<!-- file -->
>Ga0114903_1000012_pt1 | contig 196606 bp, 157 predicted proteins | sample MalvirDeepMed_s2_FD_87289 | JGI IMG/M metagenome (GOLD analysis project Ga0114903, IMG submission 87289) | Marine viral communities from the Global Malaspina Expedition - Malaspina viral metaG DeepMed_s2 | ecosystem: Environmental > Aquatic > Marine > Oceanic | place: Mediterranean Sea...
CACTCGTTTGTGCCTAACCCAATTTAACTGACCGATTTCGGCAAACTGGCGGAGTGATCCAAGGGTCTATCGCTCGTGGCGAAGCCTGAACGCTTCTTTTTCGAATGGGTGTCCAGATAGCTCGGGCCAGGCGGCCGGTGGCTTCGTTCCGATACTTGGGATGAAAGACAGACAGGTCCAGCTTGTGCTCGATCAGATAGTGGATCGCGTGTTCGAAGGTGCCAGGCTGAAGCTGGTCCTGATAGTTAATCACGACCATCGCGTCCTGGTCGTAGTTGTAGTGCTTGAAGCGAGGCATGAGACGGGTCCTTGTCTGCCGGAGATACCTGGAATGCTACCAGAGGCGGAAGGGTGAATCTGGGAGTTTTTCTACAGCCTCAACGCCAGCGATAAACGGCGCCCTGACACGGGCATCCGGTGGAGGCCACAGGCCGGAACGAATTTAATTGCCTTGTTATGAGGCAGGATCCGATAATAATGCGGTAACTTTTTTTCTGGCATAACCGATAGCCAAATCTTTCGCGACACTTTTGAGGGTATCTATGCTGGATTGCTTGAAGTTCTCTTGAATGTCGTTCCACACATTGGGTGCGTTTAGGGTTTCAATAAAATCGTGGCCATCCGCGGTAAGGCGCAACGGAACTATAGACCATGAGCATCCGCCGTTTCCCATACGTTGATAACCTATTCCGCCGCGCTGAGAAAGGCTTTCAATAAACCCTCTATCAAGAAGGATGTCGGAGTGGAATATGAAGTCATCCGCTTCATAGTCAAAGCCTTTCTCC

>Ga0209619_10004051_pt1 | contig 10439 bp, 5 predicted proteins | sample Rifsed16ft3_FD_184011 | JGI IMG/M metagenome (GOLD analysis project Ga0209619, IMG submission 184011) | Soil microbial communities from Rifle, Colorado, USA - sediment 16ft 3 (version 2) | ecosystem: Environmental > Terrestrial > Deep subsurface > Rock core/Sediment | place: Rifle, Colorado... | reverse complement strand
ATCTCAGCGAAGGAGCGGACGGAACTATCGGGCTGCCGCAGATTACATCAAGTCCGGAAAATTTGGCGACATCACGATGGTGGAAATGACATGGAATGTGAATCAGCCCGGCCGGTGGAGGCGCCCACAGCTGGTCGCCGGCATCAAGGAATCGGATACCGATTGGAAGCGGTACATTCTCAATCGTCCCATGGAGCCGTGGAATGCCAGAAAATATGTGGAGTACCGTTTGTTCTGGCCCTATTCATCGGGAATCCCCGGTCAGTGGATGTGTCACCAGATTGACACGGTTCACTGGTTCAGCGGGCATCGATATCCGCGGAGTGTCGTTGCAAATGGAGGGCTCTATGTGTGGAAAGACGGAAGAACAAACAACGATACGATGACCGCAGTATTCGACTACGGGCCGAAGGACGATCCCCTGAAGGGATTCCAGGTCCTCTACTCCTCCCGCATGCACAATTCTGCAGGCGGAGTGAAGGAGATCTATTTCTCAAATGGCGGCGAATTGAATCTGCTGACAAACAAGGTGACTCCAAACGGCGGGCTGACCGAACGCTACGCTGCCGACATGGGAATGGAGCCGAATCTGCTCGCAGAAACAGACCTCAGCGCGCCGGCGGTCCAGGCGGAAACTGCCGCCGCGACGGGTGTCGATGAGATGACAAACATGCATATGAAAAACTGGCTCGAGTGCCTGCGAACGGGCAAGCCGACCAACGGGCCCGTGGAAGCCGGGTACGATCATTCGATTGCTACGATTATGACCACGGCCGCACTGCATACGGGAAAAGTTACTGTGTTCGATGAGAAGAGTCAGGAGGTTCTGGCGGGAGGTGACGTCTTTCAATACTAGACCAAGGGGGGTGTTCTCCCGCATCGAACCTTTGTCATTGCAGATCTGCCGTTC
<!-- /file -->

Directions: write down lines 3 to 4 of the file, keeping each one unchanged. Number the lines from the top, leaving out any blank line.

>Ga0209619_10004051_pt1 | contig 10439 bp, 5 predicted proteins | sample Rifsed16ft3_FD_184011 | JGI IMG/M metagenome (GOLD analysis project Ga0209619, IMG submission 184011) | Soil microbial communities from Rifle, Colorado, USA - sediment 16ft 3 (version 2) | ecosystem: Environmental > Terrestrial > Deep subsurface > Rock core/Sediment | place: Rifle, Colorado... | reverse complement strand
ATCTCAGCGAAGGAGCGGACGGAACTATCGGGCTGCCGCAGATTACATCAAGTCCGGAAAATTTGGCGACATCACGATGGTGGAAATGACATGGAATGTGAATCAGCCCGGCCGGTGGAGGCGCCCACAGCTGGTCGCCGGCATCAAGGAATCGGATACCGATTGGAAGCGGTACATTCTCAATCGTCCCATGGAGCCGTGGAATGCCAGAAAATATGTGGAGTACCGTTTGTTCTGGCCCTATTCATCGGGAATCCCCGGTCAGTGGATGTGTCACCAGATTGACACGGTTCACTGGTTCAGCGGGCATCGATATCCGCGGAGTGTCGTTGCAAATGGAGGGCTCTATGTGTGGAAAGACGGAAGAACAAACAACGATACGATGACCGCAGTATTCGACTACGGGCCGAAGGACGATCCCCTGAAGGGATTCCAGGTCCTCTACTCCTCCCGCATGCACAATTCTGCAGGCGGAGTGAAGGAGATCTATTTCTCAAATGGCGGCGAATTGAATCTGCTGACAAACAAGGTGACTCCAAACGGCGGGCTGACCGAACGCTACGCTGCCGACATGGGAATGGAGCCGAATCTGCTCGCAGAAACAGACCTCAGCGCGCCGGCGGTCCAGGCGGAAACTGCCGCCGCGACGGGTGTCGATGAGATGACAAACATGCATATGAAAAACTGGCTCGAGTGCCTGCGAACGGGCAAGCCGACCAACGGGCCCGTGGAAGCCGGGTACGATCATTCGATTGCTACGATTATGACCACGGCCGCACTGCATACGGGAAAAGTTACTGTGTTCGATGAGAAGAGTCAGGAGGTTCTGGCGGGAGGTGACGTCTTTCAATACTAGACCAAGGGGGGTGTTCTCCCGCATCGAACCTTTGTCATTGCAGATCTGCCGTTC